The attempt on Saturday at Kanakumbi village in Belgavi district in Karnataka by a group of local farmers to open the vents of the canal, which was constructed by the Karnataka government to divert water from the Kalasa nullah to the river Malaprabha but closed at the orders of the Mahadayi River Waters Dispute Tribunal, came as a part of the continuing agitation by the state’s farmers’ organizations to put pressure on the state government to implement the diversion project immediately. Goa must maintain constant vigilance to prevent the reopening of the canal, as the state is going to suffer in terms of reduction in the volume of waters in the Mhadei. The Mhadei river water distribution problem is more than three decades’ old. In 1989, Goa entered into an MoU with Karnataka for sharing of the Mhadei river waters, but neither government zealously pursued the matter to sort out distribution issues. Then in 2002, the Karnataka government drew up a project of drawing water from Kalasa and Banduri nallahs for the drinking water and irrigation needs of Hubballi-Dharwad and surrounding villages. The project was approved by the National Environmental Engineering Research Institute (NEERI). However, Goa raised objections on the ground that the state was going to suffer.
The issue has triggered a mass agitation in the concerned areas of Belgavi, Hubbali and Dharwad districts. Several districts in north Karnataka and Hubballi-Dhawad city heavily depend on the river Malaprabha to meet their water requirements. Over the years, the water level in the Malaprabha has been falling owing to natural factors, including scanty rainfall. The people living in these areas are relying on the expediting of the Kalasa-Banduri nala project for the solution to their water problems. There is an atmosphere of desperation among them. Farmers’ organizations such as the Karnataka Rajya Raitha Sangha, Hasiru Sene, Raitha-Karmikara Sangha and Karnataka Pranth Raitha Sangha have been joined by partisan regional organizations such as Karnataka Rakshana Vedike. The state units of all political parties are supporting the agitators. Members of farmers’ organisations are taking out rallies and blocking roads.
It is hard not to sympathize with them. Their water needs are legitimate. However, the solution is not what they are seeking. At least not until the tribunal pronounces its verdict. The agitators are asking for an out-of-court settlement, which cannot be acceptable to Goa as the fundamental issue can be resolved only by the tribunal. Karnataka argues that the total water available in the Mhadei basin is about 200 tmcft and quotes a report by the Central Water Board in support of it. Based on this argument, Karnataka claims that the diversion of 7.5 tmcft of water from the Kalasa-Banduri nallah, which is the Mhadei basin, to the Malaprabha river would not adversely affect the availability of water in the Mhadei river. Goa refutes the Karnataka argument, saying the water available in the Mhadei is only 80 tmcft. How can this be resolved unless the tribunal examines both the claims with the help of authentic data and expert scientific perspective?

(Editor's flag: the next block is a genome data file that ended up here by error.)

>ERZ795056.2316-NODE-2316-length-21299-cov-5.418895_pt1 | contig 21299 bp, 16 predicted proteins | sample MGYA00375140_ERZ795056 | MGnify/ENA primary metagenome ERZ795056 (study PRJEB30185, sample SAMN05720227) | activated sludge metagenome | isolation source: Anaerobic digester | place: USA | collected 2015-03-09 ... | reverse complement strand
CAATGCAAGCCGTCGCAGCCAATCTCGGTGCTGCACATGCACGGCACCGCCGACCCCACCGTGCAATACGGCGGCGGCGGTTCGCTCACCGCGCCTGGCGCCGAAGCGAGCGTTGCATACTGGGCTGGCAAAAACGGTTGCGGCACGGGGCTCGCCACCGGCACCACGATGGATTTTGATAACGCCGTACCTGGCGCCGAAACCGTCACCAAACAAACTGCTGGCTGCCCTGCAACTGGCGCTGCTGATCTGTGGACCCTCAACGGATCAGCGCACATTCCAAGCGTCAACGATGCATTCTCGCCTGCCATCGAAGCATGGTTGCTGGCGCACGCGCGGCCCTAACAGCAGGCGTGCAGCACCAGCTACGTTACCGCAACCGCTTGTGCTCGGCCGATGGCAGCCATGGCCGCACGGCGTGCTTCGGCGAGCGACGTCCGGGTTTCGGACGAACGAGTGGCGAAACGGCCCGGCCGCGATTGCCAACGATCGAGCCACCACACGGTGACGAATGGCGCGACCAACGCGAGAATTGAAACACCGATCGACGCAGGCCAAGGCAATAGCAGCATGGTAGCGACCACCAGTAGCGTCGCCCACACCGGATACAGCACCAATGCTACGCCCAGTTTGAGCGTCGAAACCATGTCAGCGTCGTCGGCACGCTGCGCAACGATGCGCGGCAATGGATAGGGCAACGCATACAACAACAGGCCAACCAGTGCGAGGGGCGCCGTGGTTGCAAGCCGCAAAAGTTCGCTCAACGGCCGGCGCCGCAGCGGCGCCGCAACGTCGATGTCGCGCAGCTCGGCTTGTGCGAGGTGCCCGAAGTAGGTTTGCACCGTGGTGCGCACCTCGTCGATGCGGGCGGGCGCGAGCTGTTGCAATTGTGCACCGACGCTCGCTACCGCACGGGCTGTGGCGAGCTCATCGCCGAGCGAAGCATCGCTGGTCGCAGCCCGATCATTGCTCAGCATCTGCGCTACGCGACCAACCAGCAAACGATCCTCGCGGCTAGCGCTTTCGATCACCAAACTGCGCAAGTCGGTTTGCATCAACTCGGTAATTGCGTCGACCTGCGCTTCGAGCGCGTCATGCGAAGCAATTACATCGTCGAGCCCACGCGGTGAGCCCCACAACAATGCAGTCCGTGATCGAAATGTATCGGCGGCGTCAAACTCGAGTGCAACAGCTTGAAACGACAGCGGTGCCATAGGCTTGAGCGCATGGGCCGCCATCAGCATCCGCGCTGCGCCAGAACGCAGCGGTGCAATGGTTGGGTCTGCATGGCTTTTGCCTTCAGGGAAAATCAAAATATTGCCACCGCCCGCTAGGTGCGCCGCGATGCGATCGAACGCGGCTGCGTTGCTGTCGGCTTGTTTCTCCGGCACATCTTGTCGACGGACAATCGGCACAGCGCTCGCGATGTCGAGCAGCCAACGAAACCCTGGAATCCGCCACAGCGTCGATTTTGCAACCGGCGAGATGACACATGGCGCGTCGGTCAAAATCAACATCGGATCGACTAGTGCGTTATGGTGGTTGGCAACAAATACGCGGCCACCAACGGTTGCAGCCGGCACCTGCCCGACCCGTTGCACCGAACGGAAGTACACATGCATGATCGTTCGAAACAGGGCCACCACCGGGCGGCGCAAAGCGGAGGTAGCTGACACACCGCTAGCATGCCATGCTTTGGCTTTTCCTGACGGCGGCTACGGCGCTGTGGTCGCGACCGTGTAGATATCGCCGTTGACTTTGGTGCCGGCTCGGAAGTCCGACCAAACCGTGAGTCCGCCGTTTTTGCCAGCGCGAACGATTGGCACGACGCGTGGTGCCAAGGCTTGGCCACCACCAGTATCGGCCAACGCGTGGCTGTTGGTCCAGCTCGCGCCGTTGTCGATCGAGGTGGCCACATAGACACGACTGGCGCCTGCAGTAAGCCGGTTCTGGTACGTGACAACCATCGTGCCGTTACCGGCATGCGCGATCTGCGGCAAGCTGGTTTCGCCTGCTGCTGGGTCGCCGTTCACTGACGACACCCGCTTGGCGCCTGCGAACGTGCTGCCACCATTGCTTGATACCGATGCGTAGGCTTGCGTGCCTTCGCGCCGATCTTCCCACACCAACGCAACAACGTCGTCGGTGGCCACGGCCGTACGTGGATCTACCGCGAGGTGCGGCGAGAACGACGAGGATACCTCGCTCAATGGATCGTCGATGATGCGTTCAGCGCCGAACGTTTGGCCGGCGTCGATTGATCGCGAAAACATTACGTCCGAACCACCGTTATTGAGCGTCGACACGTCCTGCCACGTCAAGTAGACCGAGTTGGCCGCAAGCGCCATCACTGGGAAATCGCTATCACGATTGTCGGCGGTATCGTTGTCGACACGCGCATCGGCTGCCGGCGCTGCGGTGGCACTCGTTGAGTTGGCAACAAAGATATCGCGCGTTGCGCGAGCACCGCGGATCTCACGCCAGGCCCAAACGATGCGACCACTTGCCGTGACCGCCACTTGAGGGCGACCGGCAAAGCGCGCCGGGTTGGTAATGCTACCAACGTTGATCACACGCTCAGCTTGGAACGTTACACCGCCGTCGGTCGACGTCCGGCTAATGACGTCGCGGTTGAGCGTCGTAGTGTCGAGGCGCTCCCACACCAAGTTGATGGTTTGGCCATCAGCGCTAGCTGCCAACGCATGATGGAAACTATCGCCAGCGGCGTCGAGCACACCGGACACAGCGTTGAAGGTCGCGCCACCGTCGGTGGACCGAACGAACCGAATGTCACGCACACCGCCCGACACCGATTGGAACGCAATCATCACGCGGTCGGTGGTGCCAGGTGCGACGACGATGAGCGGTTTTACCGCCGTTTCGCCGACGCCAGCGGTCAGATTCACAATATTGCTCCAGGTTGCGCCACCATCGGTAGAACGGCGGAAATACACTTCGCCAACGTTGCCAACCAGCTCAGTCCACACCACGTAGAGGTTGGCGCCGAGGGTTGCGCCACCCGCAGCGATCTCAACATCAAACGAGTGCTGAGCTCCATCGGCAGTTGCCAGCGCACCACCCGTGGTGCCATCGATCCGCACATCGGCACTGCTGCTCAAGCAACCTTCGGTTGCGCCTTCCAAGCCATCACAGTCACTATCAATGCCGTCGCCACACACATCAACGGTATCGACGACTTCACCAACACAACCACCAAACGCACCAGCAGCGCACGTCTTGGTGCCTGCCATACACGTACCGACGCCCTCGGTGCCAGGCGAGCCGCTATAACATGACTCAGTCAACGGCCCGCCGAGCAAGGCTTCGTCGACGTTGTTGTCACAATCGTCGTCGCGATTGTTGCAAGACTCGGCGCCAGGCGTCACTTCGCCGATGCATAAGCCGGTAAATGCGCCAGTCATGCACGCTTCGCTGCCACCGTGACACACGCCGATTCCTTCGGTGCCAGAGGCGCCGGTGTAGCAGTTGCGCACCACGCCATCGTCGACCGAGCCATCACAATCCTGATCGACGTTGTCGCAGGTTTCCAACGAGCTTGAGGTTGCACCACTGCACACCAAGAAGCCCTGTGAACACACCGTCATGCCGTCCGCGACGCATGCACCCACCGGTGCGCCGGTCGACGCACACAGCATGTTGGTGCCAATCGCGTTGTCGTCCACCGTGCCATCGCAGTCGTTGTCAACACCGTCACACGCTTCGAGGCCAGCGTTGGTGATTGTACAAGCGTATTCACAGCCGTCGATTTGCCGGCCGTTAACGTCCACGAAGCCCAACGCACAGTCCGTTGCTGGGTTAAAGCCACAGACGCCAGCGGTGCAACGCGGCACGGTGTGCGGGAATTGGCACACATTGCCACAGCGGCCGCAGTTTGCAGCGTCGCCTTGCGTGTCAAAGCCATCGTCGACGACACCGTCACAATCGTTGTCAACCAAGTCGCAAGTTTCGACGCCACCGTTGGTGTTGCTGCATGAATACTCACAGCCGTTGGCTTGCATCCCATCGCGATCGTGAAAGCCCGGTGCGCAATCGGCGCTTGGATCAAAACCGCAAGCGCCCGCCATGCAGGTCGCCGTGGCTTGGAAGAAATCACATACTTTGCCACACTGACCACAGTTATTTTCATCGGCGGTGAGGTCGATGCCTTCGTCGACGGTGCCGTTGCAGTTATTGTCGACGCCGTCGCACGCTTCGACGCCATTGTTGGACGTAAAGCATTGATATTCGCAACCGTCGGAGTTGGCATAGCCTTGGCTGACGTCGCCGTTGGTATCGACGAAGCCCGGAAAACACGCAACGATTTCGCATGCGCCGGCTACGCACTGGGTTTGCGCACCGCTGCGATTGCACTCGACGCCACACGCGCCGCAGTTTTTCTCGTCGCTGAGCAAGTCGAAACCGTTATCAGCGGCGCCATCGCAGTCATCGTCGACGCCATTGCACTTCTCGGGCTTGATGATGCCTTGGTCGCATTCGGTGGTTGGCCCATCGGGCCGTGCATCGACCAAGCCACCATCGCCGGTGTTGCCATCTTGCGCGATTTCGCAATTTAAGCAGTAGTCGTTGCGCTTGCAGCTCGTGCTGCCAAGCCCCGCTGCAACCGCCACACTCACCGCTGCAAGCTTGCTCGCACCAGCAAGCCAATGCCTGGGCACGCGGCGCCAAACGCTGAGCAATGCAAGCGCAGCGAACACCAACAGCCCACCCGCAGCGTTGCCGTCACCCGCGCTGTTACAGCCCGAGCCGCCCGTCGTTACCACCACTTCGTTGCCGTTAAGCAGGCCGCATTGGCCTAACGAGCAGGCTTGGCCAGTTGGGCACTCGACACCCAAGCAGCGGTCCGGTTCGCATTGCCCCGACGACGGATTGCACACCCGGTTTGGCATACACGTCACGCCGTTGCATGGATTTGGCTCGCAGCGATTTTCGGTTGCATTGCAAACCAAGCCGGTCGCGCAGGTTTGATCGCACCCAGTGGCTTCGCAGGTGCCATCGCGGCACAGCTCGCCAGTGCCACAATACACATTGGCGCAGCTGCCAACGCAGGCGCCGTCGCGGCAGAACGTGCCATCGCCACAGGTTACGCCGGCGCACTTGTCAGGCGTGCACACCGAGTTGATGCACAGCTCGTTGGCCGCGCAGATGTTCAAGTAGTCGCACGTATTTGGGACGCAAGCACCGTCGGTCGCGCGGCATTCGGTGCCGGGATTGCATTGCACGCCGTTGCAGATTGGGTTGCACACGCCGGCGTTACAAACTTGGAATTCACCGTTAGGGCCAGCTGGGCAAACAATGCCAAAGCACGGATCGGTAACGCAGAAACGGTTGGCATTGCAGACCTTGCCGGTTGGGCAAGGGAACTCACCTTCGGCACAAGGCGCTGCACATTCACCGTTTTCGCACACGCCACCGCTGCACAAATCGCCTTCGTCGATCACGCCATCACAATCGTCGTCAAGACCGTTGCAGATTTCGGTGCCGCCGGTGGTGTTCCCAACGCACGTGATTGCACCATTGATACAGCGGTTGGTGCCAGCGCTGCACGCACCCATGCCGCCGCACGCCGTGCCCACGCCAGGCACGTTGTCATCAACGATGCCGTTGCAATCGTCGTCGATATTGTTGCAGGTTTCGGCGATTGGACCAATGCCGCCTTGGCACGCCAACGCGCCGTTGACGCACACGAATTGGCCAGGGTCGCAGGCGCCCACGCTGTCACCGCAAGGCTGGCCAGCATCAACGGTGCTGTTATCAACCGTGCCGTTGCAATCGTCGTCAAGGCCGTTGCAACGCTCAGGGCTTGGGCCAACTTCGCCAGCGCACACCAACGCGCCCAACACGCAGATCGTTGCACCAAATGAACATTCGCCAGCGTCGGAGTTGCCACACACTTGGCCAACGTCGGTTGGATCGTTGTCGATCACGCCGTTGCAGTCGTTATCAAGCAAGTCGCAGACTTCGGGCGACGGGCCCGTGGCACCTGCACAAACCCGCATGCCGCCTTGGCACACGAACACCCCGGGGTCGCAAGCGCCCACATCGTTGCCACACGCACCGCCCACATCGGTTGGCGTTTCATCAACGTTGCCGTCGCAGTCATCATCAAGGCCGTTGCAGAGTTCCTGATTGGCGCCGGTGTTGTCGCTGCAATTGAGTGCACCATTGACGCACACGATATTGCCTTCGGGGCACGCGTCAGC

A few days ago, a delegation of lawyers from north Karnataka came to see Goa Chief Minister Laxmikant Parsekar and persuade him to accept an out-of-tribunal settlement on the Kalasa-Banduri nallah project. They apprised him of the desperation growing among the farmers and residents of the concerned areas. The lawyers’ effort was a part of the initiatives by concerned persons in Karnataka to try and resolve the problem. Karnataka Chief Minister Siddaramaih recently led an all-party delegation to see Prime Minister Narendra Modi to seek his intervention to get Goa to agree on the Kalasa-Banduri diversion. However, the Prime Minister decided not to intervene, perhaps owing to the tough stand of the Goa government against reaching any out-of-tribunal settlement.
There have been efforts even in the past to get Goa along. Soon after the BJP came to power in Goa in 2012, there were moves by Karnataka, which too had a BJP-led government then, to resolve the issue. But the issue has not been resolved politically, regardless of which party was in power in Goa or Karnataka, because the interests of the state and people of Goa are above narrow political interests and cannot be compromised. Parsekar has maintained the uncompromising stand. He must stick to his stand. At the same time the people and farmers of Goa should also get organized and hold out peaceful rallies in order to send out a message to the agitators in Karnataka that Goans have full sympathy with the agitating farmers but they have a justified reason to oppose the Kalasa-Banduri diversion.